In The Hand on the Wall, Maureen Johnson gives us a satisfying conclusion to the two mysteries surrounding Ellingham Academy which we have been following from book 1. This is of course, the third book of the Truly Devious series of Young Adult mysteries (I recently found out that there is to be a fourth book but that will be an entirely new mystery).
Ellingham Academy, the setting for the series, is a school in Vermont which was established by a tycoon in the 1930s for students who excelled or were gifted in particular areas, and which allowed them to pursue curricula that were designed to develop these interests. For our main character Stevie or Stephanie Bell, this is true crime. She is interested in solving crimes and more specifically the mystery surrounding the school itself for 80 years ago just after the school was set up, the founder Albert Ellingham’s wife and daughter were kidnapped and while his wife’s body was found, his daughter Alice was never recovered. Another student Dottie Epstein, a rather clever young girl had also disappeared at the time. And just before the disappearances, Ellingham was receiving mysterious, threatening messages from someone who called themselves ‘Truly Devious’. Now as Stevie is beginning to reinvestigate the case, deaths begin to take place in the present as well, first one student and then a second, and both had been working on a documentary connected with the old case. And where we left off last, a third person interested in the Ellingham matter died in mysterious circumstances. But was it just an accident as it seemed to be?
In this instalment, Stevie has solved the 1930s mystery (or so she thinks), discovered who Truly Devious was, but Alice is yet to be found. Also, in the present-day mystery, the threads are yet to be connected—were all the deaths simply things gone wrong or accidents? Not only that, her boyfriend or at least the boy she was interested in, David has gone missing and is miffed with her for acting at the behest of his father. Stevie is feeling lost amidst all of this and needs to get her thoughts together but a huge storm is about to break out and the school is suddenly evacuated. Another turn of circumstances, and Stevie and a small group of friends end up being the only ones staying behind at Ellingham and in this freezing place, Stevie must put the final pieces of the puzzles (both) together.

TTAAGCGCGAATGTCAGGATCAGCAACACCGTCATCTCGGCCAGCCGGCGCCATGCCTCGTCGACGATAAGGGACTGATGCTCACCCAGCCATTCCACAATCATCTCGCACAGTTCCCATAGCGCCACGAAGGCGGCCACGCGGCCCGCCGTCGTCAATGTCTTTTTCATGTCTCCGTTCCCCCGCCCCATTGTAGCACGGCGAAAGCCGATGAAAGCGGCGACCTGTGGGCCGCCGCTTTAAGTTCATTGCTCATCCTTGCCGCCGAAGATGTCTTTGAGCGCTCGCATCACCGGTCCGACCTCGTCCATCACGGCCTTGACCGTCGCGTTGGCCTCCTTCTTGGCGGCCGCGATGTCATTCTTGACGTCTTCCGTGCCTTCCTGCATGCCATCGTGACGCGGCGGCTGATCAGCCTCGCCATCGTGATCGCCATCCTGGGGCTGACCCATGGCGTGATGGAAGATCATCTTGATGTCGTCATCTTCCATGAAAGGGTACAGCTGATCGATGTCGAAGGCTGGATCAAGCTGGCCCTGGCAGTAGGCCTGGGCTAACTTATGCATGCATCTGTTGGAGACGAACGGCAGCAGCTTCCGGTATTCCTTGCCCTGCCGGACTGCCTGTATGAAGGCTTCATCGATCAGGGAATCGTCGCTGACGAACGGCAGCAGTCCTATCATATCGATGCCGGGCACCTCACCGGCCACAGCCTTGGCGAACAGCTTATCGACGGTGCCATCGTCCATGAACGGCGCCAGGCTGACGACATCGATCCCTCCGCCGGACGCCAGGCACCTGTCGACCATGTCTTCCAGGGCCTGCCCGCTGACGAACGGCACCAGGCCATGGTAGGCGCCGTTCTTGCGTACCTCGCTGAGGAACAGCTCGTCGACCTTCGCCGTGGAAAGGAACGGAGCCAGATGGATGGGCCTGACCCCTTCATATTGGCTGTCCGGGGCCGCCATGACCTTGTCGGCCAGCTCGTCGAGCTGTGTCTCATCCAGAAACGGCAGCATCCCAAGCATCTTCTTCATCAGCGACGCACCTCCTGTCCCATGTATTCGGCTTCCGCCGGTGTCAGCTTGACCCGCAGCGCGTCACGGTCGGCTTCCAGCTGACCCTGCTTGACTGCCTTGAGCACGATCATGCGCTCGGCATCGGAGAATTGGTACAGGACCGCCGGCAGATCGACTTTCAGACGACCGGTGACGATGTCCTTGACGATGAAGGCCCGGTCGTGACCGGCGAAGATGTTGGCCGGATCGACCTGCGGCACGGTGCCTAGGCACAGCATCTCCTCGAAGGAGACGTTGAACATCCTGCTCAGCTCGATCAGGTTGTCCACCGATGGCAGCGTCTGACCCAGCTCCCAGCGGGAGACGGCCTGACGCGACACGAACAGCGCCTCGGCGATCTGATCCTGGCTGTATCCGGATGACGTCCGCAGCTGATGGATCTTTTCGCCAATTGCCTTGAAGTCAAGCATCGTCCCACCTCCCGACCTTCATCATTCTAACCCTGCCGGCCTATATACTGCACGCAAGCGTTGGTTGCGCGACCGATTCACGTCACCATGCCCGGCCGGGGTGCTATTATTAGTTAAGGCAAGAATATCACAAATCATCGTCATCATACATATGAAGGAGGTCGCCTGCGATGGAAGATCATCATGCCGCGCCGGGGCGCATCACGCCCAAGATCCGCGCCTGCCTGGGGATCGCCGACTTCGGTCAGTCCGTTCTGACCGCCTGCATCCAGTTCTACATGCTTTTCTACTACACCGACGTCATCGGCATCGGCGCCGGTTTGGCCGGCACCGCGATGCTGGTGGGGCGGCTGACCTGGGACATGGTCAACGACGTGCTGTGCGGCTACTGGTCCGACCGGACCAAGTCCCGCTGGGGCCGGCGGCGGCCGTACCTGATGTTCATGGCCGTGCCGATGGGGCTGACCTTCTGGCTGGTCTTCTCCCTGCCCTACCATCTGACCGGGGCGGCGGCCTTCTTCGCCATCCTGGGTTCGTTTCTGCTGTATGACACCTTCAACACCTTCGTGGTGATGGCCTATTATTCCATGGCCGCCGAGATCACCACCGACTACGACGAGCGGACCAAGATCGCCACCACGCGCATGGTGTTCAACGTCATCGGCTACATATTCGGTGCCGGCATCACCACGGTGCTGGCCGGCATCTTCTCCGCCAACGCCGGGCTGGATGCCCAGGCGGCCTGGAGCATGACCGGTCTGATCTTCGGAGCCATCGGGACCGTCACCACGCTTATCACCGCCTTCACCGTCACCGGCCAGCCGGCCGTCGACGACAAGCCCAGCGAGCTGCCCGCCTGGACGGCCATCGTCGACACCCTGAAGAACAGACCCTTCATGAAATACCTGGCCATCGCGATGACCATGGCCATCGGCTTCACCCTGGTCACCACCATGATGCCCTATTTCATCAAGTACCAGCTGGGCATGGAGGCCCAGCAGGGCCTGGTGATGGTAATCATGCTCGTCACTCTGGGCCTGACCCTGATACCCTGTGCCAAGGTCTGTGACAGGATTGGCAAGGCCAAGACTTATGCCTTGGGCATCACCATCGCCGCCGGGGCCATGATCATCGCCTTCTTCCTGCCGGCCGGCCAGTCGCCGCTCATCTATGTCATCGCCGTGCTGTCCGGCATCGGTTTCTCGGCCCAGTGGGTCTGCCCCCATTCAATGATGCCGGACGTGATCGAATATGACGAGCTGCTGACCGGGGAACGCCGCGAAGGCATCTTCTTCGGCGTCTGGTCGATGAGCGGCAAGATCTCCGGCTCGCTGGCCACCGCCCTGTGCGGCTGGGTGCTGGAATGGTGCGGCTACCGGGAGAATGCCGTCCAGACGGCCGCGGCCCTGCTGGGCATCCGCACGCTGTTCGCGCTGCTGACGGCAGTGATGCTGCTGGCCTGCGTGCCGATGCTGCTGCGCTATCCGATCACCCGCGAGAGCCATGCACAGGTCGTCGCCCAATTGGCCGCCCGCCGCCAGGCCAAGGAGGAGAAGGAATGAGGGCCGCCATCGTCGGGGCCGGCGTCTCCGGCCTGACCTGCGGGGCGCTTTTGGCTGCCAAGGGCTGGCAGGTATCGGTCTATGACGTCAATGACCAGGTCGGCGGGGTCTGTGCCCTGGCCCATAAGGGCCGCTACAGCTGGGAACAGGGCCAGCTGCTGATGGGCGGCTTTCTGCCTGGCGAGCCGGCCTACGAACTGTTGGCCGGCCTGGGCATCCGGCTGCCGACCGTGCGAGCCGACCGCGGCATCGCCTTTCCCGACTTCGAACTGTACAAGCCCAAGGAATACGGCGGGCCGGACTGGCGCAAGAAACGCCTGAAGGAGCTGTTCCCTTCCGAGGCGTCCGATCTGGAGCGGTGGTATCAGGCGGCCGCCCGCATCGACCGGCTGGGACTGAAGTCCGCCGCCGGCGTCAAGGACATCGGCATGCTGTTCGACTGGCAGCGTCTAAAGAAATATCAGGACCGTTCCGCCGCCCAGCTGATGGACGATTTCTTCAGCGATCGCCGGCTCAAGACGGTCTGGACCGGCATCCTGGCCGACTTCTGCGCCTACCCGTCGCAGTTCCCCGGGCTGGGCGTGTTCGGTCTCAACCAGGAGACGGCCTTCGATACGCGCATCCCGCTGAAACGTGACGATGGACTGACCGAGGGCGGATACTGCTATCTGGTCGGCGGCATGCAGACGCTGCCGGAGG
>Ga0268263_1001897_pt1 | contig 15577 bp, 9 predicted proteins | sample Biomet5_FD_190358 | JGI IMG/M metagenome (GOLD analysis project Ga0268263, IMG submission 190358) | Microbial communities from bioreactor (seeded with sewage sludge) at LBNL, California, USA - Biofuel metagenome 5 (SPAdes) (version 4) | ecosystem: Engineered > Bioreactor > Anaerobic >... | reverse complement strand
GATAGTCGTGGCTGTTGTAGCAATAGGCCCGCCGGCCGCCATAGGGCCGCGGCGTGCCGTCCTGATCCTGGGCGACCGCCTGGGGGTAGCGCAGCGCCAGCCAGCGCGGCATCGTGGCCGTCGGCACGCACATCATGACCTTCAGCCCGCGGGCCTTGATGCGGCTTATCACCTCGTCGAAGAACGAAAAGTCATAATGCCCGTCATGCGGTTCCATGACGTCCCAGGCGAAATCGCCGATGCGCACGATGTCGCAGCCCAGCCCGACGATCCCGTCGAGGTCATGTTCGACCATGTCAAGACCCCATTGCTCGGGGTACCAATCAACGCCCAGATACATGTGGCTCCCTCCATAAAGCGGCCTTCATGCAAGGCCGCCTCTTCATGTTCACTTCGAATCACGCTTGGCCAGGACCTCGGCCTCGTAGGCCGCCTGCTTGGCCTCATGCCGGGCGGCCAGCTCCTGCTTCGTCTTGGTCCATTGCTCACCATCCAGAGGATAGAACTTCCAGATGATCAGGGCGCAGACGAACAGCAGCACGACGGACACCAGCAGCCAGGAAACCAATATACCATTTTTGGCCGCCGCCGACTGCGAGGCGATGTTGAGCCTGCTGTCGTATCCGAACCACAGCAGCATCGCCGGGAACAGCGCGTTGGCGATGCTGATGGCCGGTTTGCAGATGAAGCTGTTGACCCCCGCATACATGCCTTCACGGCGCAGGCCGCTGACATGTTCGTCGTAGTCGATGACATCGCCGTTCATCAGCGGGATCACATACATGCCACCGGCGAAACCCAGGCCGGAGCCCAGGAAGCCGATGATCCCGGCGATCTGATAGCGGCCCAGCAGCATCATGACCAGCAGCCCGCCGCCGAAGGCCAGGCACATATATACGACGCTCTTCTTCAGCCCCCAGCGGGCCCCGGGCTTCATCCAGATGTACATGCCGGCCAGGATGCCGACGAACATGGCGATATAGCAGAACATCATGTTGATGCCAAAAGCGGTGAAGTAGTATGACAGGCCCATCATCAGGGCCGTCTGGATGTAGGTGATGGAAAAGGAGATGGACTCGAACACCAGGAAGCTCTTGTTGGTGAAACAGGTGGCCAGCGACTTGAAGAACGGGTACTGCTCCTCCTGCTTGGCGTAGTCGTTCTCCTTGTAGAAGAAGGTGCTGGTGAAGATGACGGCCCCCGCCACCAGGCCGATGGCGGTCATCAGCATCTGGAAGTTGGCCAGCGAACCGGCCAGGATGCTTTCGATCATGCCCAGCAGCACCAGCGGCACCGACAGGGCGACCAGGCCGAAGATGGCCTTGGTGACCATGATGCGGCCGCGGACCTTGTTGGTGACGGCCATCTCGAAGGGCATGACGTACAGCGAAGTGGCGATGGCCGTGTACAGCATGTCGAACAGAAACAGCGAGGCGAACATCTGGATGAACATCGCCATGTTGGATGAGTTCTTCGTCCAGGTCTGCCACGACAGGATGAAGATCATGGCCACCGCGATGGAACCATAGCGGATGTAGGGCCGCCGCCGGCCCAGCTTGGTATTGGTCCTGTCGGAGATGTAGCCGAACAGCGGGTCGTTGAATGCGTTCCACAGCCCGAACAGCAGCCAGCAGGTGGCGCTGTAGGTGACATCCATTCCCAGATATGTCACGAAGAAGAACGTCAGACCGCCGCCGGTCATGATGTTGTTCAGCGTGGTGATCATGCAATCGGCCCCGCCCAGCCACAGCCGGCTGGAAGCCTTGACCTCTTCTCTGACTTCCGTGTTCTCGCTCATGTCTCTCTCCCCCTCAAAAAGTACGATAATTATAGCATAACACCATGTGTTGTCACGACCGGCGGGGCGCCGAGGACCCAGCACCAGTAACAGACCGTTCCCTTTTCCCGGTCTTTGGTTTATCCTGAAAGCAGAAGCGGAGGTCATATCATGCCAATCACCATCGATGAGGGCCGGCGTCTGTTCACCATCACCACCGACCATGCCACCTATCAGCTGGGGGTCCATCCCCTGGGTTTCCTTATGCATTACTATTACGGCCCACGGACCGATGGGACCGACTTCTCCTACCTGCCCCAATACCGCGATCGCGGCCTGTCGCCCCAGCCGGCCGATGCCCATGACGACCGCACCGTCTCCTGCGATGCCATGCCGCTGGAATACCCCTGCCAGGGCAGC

Compared to book 2, I found I got into this one far more easily (though the gap between my reading this and the last was about the same as between book 2 and book 1), and found myself absorbed back in right from the start. Like the first two books, this one also follows a dual timeline and so we the reader see events as they unfolded back in the 1930s (as also the present), while Stevie must work them out for herself, and so while she does solve the puzzle, we the reader have a fuller and clearer explanation (of the older mystery, I mean). This was something I oddly enjoyed. In fact, the 1930s mystery with all its twists and complications was the one I ended up enjoying much more than the present-day one. The solution to the latter too was satisfying, no doubt, but perhaps not something that entirely took me by surprise (I mean, not that I guessed but it wasn’t the kind that sometimes entirely blows one away, if that makes sense). The romance thread was also not my favourite but her friends were kind of fun. And I also did enjoy the Agatha Christie references (in this one it is essentially to And Then There Were None which is supposed to be Stevie’s favourite) once again.
Overall I really enjoyed the series, though and would like to read the new mystery when it comes out. What I’d have done differently with this series would have probably been to not read it as it came out but wait till they were all available because I felt with the gaps between books, I did lose track of characters and developments in the story.
Have you read this series? What did you think of it? Any other young adult mysteries that you’ve read and enjoyed? Looking forward to your thoughts and recommendations!
Images: the first mine, and the second via Goodreads.